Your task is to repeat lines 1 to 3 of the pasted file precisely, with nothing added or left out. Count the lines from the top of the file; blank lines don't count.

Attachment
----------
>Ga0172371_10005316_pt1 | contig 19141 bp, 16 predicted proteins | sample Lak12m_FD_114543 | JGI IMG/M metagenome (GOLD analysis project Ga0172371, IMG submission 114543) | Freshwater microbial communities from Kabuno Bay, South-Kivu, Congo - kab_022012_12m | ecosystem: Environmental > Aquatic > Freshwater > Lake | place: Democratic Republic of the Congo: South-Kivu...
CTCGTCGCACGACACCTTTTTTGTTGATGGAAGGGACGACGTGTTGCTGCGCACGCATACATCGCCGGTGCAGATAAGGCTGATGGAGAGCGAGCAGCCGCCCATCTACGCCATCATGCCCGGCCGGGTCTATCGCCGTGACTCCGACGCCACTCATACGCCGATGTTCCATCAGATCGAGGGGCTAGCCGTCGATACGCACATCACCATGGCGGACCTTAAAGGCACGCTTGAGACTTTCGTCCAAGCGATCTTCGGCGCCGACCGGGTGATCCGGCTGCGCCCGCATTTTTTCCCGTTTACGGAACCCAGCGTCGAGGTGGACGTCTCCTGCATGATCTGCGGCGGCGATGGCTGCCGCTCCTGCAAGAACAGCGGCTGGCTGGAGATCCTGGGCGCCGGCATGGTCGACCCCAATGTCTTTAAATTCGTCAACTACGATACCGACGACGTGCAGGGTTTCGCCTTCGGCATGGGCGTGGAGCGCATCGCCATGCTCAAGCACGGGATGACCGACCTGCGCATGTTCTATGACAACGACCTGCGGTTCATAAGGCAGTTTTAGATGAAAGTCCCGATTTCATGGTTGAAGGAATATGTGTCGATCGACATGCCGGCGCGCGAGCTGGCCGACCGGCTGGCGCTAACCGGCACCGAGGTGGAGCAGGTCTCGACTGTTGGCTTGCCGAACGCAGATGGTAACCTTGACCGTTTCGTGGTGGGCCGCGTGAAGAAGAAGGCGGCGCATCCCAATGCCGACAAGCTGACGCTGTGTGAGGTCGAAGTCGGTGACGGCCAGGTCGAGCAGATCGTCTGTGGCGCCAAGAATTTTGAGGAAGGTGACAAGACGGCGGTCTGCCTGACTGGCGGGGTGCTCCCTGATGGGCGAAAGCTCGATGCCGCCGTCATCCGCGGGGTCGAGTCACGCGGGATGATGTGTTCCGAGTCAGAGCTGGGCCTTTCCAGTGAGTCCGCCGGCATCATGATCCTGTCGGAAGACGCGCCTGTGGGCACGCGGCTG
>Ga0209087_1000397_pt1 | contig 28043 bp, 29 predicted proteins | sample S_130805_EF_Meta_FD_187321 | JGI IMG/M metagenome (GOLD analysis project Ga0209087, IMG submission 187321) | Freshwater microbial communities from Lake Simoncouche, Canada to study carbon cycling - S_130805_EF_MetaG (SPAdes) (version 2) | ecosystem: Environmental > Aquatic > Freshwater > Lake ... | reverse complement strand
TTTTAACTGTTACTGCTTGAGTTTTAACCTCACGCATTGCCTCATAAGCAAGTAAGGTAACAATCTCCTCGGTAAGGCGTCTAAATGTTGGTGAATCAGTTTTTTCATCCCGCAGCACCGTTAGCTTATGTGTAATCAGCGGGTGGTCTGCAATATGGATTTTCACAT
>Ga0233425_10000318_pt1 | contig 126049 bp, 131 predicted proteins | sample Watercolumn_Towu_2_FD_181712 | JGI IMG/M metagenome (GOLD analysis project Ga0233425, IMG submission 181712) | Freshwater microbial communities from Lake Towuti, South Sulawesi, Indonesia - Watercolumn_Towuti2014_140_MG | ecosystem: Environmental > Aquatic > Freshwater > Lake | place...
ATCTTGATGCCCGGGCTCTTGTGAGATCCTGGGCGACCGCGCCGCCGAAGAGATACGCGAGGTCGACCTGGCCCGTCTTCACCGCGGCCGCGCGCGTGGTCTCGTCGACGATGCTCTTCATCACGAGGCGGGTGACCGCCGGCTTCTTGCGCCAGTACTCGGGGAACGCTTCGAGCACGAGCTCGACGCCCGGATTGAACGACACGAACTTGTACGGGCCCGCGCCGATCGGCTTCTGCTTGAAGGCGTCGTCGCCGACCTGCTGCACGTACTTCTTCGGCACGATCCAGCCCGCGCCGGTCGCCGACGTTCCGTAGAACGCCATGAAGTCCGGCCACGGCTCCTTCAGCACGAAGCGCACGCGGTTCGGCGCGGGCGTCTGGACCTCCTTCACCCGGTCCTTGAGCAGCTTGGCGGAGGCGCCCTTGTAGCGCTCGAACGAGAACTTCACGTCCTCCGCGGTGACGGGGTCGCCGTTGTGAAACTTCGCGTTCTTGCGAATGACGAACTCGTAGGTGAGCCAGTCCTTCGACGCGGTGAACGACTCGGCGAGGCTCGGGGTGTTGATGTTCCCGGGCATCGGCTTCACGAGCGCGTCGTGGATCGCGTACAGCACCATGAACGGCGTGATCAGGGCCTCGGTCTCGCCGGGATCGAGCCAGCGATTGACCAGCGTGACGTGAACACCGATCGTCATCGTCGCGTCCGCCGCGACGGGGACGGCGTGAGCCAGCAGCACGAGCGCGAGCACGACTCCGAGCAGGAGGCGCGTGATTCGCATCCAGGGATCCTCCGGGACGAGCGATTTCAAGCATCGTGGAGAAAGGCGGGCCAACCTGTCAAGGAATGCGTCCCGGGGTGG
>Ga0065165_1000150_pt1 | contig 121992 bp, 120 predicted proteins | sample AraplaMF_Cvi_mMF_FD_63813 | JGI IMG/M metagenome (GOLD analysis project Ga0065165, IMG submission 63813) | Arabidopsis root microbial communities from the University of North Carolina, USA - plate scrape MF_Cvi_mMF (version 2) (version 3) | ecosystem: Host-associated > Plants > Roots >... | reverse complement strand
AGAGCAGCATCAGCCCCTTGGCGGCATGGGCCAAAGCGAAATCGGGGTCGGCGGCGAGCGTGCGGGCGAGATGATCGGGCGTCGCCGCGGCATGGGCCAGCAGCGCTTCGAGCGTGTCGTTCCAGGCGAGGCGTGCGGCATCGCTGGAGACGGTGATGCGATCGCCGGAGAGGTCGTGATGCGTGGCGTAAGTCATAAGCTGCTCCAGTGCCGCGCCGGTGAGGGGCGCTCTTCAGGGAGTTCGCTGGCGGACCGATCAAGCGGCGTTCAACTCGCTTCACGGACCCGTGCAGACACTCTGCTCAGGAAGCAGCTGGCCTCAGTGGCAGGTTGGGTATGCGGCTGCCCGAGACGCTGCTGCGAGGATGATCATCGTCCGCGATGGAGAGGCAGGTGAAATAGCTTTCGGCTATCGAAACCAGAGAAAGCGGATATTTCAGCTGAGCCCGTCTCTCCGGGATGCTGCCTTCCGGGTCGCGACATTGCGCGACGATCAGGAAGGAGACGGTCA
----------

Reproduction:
>Ga0172371_10005316_pt1 | contig 19141 bp, 16 predicted proteins | sample Lak12m_FD_114543 | JGI IMG/M metagenome (GOLD analysis project Ga0172371, IMG submission 114543) | Freshwater microbial communities from Kabuno Bay, South-Kivu, Congo - kab_022012_12m | ecosystem: Environmental > Aquatic > Freshwater > Lake | place: Democratic Republic of the Congo: South-Kivu...
CTCGTCGCACGACACCTTTTTTGTTGATGGAAGGGACGACGTGTTGCTGCGCACGCATACATCGCCGGTGCAGATAAGGCTGATGGAGAGCGAGCAGCCGCCCATCTACGCCATCATGCCCGGCCGGGTCTATCGCCGTGACTCCGACGCCACTCATACGCCGATGTTCCATCAGATCGAGGGGCTAGCCGTCGATACGCACATCACCATGGCGGACCTTAAAGGCACGCTTGAGACTTTCGTCCAAGCGATCTTCGGCGCCGACCGGGTGATCCGGCTGCGCCCGCATTTTTTCCCGTTTACGGAACCCAGCGTCGAGGTGGACGTCTCCTGCATGATCTGCGGCGGCGATGGCTGCCGCTCCTGCAAGAACAGCGGCTGGCTGGAGATCCTGGGCGCCGGCATGGTCGACCCCAATGTCTTTAAATTCGTCAACTACGATACCGACGACGTGCAGGGTTTCGCCTTCGGCATGGGCGTGGAGCGCATCGCCATGCTCAAGCACGGGATGACCGACCTGCGCATGTTCTATGACAACGACCTGCGGTTCATAAGGCAGTTTTAGATGAAAGTCCCGATTTCATGGTTGAAGGAATATGTGTCGATCGACATGCCGGCGCGCGAGCTGGCCGACCGGCTGGCGCTAACCGGCACCGAGGTGGAGCAGGTCTCGACTGTTGGCTTGCCGAACGCAGATGGTAACCTTGACCGTTTCGTGGTGGGCCGCGTGAAGAAGAAGGCGGCGCATCCCAATGCCGACAAGCTGACGCTGTGTGAGGTCGAAGTCGGTGACGGCCAGGTCGAGCAGATCGTCTGTGGCGCCAAGAATTTTGAGGAAGGTGACAAGACGGCGGTCTGCCTGACTGGCGGGGTGCTCCCTGATGGGCGAAAGCTCGATGCCGCCGTCATCCGCGGGGTCGAGTCACGCGGGATGATGTGTTCCGAGTCAGAGCTGGGCCTTTCCAGTGAGTCCGCCGGCATCATGATCCTGTCGGAAGACGCGCCTGTGGGCACGCGGCTG
>Ga0209087_1000397_pt1 | contig 28043 bp, 29 predicted proteins | sample S_130805_EF_Meta_FD_187321 | JGI IMG/M metagenome (GOLD analysis project Ga0209087, IMG submission 187321) | Freshwater microbial communities from Lake Simoncouche, Canada to study carbon cycling - S_130805_EF_MetaG (SPAdes) (version 2) | ecosystem: Environmental > Aquatic > Freshwater > Lake ... | reverse complement strand